Richard Meek

The Catholic Commentator  

Shock overwhelmed Father Charbel Jamhoury when he read a report in September revealing that approximately 30-31 percent of Catholics do not believe the Eucharist is truly the body and blood of Christ.  

Eucahrist.jpg

His disappointment was understandable, as the Eucharist is personal to the St. Agnes Church in Baton Rouge pastor for several reasons, including a random encounter with a fellow priest in Italy in 2010. So Father Jamhoury went to the pulpit over the course of several weeks in late September and October to deliver powerful messages regarding the Eucharist.  

His bulletin messages during that time also focused on the body and blood of Christ being present during the Mass, and that theme spilled over into Advent.  

Wanting to go “deeper and deeper,” Father Jamhoury decided to focus this year’s Lenten reflections on eucharistic miracles.  

But Bishop Michael G. Duca encouraged Father Jamhoury to go even further, advising him not to go straight to the eucharistic miracles but first develop the concept of the Eucharist from the Bible, and the fathers of the church.  

“The image became clearer and clearer,” said Father Jamhoury, and born out of his prayers was a declaration of 2020 as “Adoremus! The Year of the Eucharist” at St. Agnes.  

“By renewing our focus on, and increasing reverence for and devotion to the Holy Eucharist, St. Agnes Church hopes and prays that its members, friends, visitors and the entire community will be inspired to worship God more reverently by actively and purposefully allowing Jesus in the holy Eucharist to speak intimately and personally to each in our own hearts,” he said. “I think the Eucharist will only help us to understand our true identity as consecrated people called to consecrate in holiness and love the people of God especially (in) our daily prayers.”  

Father Jamhoury outlined several goals for the year, including studying Scripture and papal documents through prayer; asking Mary and saints to instruct parishioners for active participation in the Mass; meditating on the intimate link between the Eucharist and the cross; receiving Jesus in Communion with great desire; and adoring Jesus in the most Blessed Sacrament.  

“Jesus is not an idea or a feeling or a memory,” Father Jamhoury said. “Jesus is a living person, always present among us.”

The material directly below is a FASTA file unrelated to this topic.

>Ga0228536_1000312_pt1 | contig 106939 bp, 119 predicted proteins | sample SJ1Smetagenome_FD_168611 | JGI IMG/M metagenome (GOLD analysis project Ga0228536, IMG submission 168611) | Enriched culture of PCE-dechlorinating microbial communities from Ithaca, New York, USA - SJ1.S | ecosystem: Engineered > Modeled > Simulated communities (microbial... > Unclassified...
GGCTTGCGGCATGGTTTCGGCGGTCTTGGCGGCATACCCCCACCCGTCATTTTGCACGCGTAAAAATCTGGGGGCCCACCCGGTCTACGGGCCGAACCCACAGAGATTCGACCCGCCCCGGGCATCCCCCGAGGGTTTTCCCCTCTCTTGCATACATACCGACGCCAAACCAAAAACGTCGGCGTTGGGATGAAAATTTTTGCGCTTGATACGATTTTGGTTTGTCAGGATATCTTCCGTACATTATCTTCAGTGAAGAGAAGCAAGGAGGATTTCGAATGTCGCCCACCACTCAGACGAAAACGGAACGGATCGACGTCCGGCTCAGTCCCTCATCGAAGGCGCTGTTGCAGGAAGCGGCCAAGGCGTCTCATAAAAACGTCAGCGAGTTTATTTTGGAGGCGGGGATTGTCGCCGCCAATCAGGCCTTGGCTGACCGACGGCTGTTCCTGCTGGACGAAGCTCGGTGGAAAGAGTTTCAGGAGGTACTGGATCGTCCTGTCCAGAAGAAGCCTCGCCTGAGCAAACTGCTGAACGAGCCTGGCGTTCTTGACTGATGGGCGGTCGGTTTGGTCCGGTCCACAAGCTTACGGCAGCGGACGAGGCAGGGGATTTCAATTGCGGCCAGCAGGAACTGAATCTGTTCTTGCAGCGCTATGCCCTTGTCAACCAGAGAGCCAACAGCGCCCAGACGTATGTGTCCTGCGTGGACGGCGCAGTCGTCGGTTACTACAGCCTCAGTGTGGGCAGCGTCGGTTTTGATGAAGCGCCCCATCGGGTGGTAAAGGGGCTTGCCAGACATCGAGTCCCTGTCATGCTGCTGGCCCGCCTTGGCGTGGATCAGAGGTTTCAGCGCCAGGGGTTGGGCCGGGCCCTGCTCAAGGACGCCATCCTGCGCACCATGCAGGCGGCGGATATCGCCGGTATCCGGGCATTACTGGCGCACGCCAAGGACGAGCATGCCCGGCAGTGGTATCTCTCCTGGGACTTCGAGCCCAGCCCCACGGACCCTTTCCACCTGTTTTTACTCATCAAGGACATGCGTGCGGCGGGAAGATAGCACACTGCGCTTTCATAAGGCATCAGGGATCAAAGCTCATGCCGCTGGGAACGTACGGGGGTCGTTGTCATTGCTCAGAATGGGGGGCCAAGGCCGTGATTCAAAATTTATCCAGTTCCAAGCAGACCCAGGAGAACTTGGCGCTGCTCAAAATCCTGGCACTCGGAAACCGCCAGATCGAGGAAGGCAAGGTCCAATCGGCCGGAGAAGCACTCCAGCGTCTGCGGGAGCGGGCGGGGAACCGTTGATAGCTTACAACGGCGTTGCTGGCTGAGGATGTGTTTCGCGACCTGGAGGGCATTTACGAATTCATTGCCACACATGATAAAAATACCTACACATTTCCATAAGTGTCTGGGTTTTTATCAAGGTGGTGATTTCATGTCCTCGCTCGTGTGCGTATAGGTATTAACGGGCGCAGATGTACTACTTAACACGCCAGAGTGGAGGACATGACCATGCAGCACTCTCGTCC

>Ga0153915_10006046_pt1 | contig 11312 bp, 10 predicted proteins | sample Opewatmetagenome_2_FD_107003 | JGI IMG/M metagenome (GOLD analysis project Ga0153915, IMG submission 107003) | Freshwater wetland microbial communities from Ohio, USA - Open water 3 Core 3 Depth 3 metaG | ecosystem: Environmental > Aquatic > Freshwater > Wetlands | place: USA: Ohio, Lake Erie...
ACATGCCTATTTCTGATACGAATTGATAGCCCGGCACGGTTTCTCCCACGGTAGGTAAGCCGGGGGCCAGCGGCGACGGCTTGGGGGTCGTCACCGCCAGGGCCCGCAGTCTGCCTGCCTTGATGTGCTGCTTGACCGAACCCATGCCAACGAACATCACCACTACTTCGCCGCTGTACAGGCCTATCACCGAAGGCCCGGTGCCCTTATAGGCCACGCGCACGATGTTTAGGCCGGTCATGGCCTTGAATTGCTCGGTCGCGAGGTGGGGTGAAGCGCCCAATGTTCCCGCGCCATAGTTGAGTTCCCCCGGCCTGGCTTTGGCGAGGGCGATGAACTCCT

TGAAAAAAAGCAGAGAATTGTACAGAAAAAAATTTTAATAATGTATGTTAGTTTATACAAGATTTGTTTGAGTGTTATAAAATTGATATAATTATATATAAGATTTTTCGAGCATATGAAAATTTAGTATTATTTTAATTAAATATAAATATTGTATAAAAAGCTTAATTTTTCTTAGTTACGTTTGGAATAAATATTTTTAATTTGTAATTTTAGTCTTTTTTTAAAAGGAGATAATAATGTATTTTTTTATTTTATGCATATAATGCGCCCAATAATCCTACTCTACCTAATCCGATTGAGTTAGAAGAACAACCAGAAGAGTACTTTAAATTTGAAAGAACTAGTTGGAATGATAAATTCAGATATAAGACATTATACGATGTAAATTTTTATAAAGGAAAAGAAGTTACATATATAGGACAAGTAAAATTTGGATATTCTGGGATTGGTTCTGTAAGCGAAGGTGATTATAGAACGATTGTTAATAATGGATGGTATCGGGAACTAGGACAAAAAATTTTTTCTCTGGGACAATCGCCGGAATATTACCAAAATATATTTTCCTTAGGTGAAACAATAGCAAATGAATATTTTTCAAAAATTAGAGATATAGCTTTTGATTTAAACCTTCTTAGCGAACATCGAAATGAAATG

Ten monthly evenings are scheduled, with the first held in January, that include adoration from 5:30-6:30 p.m. in the church, followed by refreshments in the cafeteria. Beginning at 7 p.m. and scheduled to last one hour, a video of a Dr. Brant Petri lecture will be shown and discussed, with each week offering a particular theme.  

Some of the topics include introducing the Eucharist, the Garden of Eden and sacrifice, the sacrifice of Isaac and the Passover Lamb. 

No presentations are scheduled in March and April because of Lent.  

“My intention is to gather our parish community, one heart and body, and read and hear about the Eucharist from Dr. Petri,” Father Jamhoury said. 

Additionally, an hour of adoration specificially dedicated to praying for vocations, especially in the Diocese of Baton Rouge, is scheduled on the first Saturday of every month from 9-10 a.m. 

Lenten reflections are scheduled each Wednesday of Lent after the 5:30 p.m. Mass. Included in the reflections are praying the Divine Mercy chaplet and reading one of the recent eucharistic miracles. 

“This year presents for our parish an opportunity to meditate, pray and listen to the Lord and also to preach the Gospel and evangelize, bringing people back to a relationship with the eucharistic Lord,” Father Jamhoury said. 

A personal encounter while on pilgrimage a decade ago in Italy inspired Father Jamhoury’s thirst for a greater knowledge of eucharistic miracles. He said while visiting St. Legontian Church in Lanciano, the site of the first eucharistic miracle, a priest that was a stranger to Father Jamhoury walked up to him and said, “You trust.” 

“I was shocked and curious to know why,” he said. “In my mind this guy does not know I’m a priest. I followed him to his office.” 

The priest handed Father Jamhoury brochures regarding eucharistic miracles which piqued his interest. 

“I started to read more and more about eucharistic miracles,” he said, which has ultimately led to a special 2020 for his parishioners. 

“This is (God’s) plan for St. Agnes: a place where we are invited to discover our wickedness and to confess our illness and wait to be touched by his healing hands,” he said.